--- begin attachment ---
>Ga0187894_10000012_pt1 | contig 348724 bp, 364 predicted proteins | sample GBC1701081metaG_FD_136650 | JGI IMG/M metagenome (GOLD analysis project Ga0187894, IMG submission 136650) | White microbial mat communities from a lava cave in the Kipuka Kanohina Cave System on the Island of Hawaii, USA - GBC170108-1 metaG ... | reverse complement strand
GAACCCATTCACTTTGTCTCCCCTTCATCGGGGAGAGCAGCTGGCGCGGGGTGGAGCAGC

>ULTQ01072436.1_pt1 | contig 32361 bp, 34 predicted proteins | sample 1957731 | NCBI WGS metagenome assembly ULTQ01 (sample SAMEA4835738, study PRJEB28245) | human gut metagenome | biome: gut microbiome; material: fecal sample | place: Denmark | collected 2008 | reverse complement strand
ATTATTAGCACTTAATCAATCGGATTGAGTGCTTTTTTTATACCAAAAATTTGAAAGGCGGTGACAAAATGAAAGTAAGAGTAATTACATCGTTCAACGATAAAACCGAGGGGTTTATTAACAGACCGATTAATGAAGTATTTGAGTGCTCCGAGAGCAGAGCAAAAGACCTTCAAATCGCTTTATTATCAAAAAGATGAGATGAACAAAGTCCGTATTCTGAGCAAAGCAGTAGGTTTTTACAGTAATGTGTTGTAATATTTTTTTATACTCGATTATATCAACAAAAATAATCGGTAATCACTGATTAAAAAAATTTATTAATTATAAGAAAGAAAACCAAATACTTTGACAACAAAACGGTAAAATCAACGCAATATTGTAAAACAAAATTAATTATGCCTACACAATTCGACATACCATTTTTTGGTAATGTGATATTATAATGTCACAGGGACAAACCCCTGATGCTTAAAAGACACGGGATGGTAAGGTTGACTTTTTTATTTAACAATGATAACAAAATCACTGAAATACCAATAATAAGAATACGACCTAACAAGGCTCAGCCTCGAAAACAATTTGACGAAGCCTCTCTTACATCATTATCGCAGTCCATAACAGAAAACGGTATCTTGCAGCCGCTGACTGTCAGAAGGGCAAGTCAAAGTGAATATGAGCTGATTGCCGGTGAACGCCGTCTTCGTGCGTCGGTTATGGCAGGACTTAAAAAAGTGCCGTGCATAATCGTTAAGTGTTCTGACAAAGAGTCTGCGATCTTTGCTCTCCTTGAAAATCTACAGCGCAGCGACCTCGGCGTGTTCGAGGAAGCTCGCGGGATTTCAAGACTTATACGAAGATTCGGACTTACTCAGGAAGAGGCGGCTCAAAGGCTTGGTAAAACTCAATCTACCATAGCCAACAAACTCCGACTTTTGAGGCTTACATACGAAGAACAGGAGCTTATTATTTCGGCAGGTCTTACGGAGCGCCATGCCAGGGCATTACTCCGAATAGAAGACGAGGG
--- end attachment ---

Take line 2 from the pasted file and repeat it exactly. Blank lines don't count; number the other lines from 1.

GAACCCATTCACTTTGTCTCCCCTTCATCGGGGAGAGCAGCTGGCGCGGGGTGGAGCAGC